Arvegagus and his lady, Dorigen, were so in love with each other that even the shortest parting brought great heartache. While Arvegagus was away on a mission for the king, Dorigen collapsed into a great depression, fearing the worst. She would sit on the cliff's edge imagining her beloved shipwrecked amongst the deadly rocks, never to return to her loving arms.
A squire named Aurelius sat down beside the grieving lady. He quickly announced he longed for her. Without pausing, Daoigen, with a snarl in her voice, told the young squire she would never betray her husband with such a dishonorable act as taking another.
Attempting to manipulate his offer, she told him she would welcome him to her chamber and lay in his embrace if he could rid the coast of Brittany of its jagged and treacherous rocks to allow her husband a safe return.
His desire for Dorigen was so great he turned to an astrologer, a master of wizardry. He offered him great riches to create an illusion to make the deadly rock disappear for one week.
The wizard an expert in the power of star magic calculated the conjunction of the planets to grant the squire's wish. He stood arms high over his head and commanded the fog move out to the sea, the rocks flatten to the sand floor and the water to become smooth and calm.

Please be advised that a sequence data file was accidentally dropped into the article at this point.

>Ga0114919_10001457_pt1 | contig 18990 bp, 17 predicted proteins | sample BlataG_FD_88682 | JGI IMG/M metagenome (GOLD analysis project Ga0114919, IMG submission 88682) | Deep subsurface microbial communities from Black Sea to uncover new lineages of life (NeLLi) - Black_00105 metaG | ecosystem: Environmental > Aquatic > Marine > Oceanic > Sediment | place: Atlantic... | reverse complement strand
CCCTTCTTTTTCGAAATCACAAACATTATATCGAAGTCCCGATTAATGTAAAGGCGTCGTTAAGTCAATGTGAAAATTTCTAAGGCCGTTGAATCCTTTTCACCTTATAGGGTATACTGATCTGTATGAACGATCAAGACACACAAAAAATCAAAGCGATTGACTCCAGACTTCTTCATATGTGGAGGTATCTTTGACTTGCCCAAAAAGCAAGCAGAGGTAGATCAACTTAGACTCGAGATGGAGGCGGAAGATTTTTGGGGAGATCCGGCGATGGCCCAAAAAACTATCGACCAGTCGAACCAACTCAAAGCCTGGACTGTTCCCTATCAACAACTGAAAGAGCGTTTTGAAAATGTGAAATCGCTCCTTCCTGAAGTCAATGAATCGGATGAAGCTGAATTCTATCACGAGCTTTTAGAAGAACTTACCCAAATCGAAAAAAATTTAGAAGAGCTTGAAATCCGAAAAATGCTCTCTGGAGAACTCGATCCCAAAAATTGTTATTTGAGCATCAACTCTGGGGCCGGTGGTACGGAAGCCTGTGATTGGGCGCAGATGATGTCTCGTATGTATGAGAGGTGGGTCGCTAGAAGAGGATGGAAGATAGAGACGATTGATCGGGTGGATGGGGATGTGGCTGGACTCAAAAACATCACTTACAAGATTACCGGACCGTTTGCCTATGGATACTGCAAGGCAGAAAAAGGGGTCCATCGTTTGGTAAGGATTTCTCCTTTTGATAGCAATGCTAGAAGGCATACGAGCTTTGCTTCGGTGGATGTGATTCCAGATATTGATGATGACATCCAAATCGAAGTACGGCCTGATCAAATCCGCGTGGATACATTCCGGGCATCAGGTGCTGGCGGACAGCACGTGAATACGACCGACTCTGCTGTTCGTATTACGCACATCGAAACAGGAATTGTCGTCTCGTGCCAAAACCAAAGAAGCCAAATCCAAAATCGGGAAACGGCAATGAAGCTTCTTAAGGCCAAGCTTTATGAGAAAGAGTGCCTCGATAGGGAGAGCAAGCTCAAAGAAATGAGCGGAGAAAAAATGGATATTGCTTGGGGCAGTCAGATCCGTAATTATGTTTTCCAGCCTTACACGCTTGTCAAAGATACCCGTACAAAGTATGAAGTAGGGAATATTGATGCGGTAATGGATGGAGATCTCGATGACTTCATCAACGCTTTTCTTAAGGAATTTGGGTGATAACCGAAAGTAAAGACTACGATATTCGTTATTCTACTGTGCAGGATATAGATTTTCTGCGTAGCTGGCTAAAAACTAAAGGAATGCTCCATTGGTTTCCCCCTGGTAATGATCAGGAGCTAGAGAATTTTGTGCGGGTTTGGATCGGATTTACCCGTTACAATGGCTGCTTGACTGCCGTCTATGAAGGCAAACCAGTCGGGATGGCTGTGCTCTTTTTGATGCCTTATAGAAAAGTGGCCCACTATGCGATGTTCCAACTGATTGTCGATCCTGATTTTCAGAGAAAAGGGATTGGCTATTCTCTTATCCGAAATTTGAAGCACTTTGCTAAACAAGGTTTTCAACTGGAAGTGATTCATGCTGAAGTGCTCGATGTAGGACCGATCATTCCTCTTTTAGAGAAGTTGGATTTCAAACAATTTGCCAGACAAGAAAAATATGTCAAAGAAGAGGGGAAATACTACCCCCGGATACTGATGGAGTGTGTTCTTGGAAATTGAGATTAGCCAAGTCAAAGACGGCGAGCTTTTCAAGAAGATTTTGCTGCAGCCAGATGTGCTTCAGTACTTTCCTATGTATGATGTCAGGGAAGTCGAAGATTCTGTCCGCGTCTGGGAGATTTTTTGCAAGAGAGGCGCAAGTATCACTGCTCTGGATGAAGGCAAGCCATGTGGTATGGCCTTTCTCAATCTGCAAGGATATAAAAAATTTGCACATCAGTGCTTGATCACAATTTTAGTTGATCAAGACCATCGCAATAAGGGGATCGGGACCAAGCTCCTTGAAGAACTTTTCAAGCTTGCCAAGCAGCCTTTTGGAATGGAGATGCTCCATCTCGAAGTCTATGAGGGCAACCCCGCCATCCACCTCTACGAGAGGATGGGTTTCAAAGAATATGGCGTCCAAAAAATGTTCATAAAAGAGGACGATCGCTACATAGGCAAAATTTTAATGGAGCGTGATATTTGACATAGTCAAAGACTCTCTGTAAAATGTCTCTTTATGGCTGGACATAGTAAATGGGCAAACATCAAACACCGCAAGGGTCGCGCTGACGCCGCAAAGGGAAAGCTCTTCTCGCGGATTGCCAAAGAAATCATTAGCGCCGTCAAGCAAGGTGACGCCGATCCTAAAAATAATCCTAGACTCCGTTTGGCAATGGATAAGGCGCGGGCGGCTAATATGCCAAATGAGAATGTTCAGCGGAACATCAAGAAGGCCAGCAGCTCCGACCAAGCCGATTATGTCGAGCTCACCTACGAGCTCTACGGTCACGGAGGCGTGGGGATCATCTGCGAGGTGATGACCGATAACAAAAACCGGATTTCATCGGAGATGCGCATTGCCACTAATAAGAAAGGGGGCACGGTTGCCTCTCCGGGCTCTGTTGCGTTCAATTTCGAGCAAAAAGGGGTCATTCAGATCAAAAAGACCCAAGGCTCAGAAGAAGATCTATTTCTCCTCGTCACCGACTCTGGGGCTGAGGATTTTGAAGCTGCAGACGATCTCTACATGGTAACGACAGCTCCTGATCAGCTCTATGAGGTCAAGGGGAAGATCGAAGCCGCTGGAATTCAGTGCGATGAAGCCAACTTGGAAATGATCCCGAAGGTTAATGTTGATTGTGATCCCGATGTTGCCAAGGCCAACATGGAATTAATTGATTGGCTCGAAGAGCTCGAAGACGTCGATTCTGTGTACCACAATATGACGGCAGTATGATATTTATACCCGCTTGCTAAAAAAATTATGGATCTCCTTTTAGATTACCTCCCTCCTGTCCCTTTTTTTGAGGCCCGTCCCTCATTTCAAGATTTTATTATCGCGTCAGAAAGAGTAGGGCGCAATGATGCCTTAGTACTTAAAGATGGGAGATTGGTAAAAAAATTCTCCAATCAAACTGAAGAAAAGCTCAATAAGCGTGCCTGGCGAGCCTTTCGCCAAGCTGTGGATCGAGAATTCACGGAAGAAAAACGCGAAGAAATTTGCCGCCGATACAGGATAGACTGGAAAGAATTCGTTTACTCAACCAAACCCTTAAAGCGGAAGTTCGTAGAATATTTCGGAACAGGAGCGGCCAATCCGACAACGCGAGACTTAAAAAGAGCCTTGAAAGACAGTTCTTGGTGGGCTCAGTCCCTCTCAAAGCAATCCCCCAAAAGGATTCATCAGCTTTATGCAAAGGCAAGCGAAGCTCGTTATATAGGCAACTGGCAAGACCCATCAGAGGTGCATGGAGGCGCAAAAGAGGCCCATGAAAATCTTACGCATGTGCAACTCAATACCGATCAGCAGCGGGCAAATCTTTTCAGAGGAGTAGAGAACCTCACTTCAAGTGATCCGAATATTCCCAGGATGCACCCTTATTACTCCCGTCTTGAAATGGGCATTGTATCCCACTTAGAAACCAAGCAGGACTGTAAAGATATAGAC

When Dorigen, reached the cliffs to sit and pine she saw the jagged rocks were no more. With her head in her hands she cried for the safe return of her husband and in horror over the promise made to the young squire.
Arvegagus returned from his voyage. His bride fell to her knees at the feet of her beloved. She cried uncontrollably as she declared the promise she made to Aurelius. Her husband told her the foundation of their union was honesty, and she must keep her word to the squire with no fear of losing him for the deed would be forgiven. He would accept her back into his heart.
Aurelius, learning that Dorigen's husband would accept her back free of prosecution was moved by his nobility, released his claim on her. The astrologer, not wishing to be outdone by chivalry, requested no riches from the squire for his part in the deed.